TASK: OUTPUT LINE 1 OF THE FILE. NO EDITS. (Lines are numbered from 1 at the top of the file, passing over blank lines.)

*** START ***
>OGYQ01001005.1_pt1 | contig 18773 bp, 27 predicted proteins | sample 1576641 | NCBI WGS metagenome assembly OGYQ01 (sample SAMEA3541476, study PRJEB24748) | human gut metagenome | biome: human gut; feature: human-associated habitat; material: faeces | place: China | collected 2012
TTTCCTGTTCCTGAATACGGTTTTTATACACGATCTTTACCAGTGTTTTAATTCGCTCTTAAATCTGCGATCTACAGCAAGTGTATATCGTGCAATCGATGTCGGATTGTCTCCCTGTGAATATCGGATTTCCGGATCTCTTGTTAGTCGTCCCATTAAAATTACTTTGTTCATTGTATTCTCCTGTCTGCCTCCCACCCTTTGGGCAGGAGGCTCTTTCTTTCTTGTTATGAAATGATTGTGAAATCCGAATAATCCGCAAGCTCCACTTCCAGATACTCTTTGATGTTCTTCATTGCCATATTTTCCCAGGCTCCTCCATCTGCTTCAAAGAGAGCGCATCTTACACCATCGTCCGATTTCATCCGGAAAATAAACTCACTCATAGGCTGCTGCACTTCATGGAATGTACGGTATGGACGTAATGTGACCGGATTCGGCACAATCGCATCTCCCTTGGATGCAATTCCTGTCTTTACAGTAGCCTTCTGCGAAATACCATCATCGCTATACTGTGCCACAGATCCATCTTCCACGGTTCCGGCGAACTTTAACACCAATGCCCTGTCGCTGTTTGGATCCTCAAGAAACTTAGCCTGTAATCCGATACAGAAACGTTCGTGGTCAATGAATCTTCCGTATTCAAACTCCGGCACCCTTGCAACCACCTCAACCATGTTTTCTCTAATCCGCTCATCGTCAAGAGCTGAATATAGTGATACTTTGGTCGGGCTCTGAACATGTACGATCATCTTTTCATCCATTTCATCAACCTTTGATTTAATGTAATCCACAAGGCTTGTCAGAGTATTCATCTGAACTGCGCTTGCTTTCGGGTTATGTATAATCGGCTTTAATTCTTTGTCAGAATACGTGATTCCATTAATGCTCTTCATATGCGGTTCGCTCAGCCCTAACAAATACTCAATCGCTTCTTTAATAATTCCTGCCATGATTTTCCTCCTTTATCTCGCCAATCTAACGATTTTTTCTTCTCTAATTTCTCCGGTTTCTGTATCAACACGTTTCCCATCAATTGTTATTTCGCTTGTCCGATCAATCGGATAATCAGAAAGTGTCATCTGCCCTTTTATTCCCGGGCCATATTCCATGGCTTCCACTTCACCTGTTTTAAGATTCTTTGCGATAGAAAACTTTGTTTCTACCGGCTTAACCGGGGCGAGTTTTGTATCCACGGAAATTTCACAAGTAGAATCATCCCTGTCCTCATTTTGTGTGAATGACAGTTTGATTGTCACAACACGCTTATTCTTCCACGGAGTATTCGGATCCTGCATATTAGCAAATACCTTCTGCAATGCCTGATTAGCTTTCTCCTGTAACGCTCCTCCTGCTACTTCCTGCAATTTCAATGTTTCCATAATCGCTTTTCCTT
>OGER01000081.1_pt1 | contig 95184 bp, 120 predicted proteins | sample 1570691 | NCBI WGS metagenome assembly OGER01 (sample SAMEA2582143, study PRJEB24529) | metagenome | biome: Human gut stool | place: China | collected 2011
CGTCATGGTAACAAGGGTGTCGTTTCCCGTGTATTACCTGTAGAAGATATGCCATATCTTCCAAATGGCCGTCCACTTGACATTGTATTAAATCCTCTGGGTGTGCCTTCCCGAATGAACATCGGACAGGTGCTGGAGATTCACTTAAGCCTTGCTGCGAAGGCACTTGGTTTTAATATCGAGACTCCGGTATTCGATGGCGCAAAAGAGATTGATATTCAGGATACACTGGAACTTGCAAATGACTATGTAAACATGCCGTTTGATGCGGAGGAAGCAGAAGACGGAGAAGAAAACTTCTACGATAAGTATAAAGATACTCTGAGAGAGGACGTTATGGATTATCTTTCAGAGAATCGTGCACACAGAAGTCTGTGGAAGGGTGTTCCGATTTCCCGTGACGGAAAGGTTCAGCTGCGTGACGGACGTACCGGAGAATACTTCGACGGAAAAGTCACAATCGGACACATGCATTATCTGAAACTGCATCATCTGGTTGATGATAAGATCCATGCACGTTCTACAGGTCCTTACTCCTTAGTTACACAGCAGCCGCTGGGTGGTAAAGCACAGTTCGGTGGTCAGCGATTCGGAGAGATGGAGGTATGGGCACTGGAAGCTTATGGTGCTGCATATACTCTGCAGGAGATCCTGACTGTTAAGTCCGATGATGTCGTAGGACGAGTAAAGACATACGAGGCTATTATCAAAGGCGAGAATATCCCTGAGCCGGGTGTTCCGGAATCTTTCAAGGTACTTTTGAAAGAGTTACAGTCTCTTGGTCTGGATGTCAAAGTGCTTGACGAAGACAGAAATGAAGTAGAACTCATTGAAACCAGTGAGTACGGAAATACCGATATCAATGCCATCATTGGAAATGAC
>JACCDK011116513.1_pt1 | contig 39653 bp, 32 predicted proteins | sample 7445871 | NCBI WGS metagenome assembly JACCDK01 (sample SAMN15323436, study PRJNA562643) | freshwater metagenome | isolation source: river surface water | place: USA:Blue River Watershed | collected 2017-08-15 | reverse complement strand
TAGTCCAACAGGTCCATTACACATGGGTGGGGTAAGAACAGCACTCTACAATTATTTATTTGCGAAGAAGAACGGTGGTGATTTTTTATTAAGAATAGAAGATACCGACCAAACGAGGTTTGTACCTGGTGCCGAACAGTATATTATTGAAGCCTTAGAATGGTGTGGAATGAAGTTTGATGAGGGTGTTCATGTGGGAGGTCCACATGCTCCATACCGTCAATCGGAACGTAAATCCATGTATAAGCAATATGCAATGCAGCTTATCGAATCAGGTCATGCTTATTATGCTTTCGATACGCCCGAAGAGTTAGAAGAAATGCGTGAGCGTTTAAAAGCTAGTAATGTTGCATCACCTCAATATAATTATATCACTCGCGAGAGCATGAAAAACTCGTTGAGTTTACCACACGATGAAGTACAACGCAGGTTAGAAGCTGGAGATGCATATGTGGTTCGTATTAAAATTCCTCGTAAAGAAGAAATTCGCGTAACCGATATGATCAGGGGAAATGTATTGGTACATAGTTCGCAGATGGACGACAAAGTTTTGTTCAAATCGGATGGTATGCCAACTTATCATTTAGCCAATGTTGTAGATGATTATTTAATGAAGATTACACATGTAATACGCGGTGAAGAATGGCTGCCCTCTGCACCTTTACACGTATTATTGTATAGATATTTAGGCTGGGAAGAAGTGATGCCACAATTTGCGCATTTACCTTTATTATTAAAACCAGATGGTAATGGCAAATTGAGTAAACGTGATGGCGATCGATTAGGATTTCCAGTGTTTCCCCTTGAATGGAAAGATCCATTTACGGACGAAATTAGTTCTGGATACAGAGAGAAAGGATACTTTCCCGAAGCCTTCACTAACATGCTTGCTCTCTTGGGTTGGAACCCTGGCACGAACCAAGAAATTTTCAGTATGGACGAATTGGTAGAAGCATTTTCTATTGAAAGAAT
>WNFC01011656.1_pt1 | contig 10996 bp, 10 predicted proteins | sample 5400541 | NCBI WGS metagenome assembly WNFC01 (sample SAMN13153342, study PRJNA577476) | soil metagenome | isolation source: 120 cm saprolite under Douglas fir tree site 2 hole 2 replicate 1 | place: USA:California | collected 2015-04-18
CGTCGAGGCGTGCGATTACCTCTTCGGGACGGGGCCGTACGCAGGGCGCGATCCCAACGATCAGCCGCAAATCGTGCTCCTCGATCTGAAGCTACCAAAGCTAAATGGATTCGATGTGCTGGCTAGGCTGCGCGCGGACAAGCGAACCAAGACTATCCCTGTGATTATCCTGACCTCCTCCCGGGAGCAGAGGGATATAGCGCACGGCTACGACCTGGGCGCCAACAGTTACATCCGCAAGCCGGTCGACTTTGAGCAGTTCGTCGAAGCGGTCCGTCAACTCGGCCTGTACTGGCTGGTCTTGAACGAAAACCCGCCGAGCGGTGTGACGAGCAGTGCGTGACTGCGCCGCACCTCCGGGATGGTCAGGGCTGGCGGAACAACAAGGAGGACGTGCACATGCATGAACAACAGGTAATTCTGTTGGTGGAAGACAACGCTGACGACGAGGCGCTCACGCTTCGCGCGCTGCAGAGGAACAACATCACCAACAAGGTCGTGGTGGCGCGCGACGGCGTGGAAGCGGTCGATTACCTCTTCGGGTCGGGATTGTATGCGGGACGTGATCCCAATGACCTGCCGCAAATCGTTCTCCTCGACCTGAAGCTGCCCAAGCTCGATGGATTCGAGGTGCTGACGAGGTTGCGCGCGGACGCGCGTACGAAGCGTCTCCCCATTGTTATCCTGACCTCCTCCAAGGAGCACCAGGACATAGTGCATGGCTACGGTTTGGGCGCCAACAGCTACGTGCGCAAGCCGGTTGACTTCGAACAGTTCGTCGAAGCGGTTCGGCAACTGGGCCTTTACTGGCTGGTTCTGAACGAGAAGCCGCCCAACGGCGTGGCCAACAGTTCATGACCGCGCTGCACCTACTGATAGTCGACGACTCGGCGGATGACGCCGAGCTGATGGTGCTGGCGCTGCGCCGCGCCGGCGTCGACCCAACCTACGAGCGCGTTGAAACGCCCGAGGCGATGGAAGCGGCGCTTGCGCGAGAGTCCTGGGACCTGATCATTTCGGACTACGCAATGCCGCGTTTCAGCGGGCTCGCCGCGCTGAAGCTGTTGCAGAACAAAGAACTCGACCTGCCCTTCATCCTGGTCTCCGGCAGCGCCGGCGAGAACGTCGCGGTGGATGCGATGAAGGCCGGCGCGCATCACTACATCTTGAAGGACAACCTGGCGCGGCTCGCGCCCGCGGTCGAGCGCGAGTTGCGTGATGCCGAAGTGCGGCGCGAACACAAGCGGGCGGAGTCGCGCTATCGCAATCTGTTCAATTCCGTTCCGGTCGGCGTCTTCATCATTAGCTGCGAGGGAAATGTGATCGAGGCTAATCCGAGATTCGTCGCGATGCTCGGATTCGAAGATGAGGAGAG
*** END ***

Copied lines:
>OGYQ01001005.1_pt1 | contig 18773 bp, 27 predicted proteins | sample 1576641 | NCBI WGS metagenome assembly OGYQ01 (sample SAMEA3541476, study PRJEB24748) | human gut metagenome | biome: human gut; feature: human-associated habitat; material: faeces | place: China | collected 2012